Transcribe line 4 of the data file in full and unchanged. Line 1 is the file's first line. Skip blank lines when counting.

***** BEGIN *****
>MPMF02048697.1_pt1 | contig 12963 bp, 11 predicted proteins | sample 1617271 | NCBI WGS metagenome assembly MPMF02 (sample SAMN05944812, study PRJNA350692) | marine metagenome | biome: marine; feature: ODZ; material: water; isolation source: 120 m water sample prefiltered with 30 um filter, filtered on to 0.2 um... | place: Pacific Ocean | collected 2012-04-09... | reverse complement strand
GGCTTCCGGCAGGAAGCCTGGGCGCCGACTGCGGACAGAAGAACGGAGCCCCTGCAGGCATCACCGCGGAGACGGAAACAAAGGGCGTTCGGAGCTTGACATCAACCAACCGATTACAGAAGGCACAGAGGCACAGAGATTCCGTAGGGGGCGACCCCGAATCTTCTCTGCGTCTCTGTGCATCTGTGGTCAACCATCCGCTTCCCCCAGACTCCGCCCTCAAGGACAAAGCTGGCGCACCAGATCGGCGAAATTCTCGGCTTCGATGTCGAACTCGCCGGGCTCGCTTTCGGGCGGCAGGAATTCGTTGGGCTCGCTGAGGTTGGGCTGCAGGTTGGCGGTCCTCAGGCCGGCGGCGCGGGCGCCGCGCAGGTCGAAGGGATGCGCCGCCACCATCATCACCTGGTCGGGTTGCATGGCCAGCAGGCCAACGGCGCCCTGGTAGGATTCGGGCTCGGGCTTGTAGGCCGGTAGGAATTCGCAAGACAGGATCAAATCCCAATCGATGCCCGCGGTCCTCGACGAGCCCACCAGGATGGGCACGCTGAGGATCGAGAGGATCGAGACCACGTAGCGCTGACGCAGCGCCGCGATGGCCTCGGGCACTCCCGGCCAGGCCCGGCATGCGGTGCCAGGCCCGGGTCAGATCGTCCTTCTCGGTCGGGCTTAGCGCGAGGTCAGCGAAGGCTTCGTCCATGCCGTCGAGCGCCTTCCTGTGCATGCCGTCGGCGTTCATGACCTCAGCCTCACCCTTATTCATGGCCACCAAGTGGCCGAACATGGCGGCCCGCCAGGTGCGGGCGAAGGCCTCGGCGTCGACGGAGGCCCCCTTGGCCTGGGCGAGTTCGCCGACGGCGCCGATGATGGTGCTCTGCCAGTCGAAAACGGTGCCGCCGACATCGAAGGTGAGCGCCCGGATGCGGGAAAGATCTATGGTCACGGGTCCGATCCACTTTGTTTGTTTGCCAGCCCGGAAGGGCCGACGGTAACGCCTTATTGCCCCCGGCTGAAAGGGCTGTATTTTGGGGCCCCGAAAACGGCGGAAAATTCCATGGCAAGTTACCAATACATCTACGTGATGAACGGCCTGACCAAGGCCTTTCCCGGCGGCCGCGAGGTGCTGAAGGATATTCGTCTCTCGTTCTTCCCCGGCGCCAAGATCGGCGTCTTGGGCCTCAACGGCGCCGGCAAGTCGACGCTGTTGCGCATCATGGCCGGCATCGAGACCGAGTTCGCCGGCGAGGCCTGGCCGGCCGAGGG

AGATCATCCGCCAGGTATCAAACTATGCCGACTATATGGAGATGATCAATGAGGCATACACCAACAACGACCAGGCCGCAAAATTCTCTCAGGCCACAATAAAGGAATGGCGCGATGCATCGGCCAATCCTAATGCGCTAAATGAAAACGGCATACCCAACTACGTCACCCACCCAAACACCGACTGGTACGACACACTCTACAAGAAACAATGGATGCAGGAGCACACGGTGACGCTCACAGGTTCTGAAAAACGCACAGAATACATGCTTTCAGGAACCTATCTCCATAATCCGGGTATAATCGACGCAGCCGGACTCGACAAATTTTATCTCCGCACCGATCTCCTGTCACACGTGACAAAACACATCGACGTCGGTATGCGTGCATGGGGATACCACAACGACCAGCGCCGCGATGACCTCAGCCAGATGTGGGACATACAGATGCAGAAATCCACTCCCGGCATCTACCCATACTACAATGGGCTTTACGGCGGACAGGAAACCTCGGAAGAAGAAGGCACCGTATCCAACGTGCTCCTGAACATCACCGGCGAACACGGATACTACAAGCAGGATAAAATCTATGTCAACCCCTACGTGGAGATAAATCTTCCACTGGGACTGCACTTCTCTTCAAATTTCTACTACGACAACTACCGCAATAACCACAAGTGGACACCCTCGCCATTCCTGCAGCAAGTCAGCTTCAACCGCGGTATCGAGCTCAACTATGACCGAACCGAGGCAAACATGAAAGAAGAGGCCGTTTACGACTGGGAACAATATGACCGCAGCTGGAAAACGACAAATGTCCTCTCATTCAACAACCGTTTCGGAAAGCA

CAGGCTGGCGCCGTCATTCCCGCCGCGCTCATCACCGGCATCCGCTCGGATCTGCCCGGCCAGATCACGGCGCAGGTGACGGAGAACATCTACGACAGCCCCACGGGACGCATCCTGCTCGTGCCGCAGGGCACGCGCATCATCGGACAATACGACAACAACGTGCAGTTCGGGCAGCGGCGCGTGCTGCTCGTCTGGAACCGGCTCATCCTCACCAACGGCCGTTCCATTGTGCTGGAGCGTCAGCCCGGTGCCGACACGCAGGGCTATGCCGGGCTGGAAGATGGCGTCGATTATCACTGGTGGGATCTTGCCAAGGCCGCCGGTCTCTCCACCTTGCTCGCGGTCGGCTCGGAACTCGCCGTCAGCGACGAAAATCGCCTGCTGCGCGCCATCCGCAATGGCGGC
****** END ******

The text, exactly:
CAGGCTGGCGCCGTCATTCCCGCCGCGCTCATCACCGGCATCCGCTCGGATCTGCCCGGCCAGATCACGGCGCAGGTGACGGAGAACATCTACGACAGCCCCACGGGACGCATCCTGCTCGTGCCGCAGGGCACGCGCATCATCGGACAATACGACAACAACGTGCAGTTCGGGCAGCGGCGCGTGCTGCTCGTCTGGAACCGGCTCATCCTCACCAACGGCCGTTCCATTGTGCTGGAGCGTCAGCCCGGTGCCGACACGCAGGGCTATGCCGGGCTGGAAGATGGCGTCGATTATCACTGGTGGGATCTTGCCAAGGCCGCCGGTCTCTCCACCTTGCTCGCGGTCGGCTCGGAACTCGCCGTCAGCGACGAAAATCGCCTGCTGCGCGCCATCCGCAATGGCGGC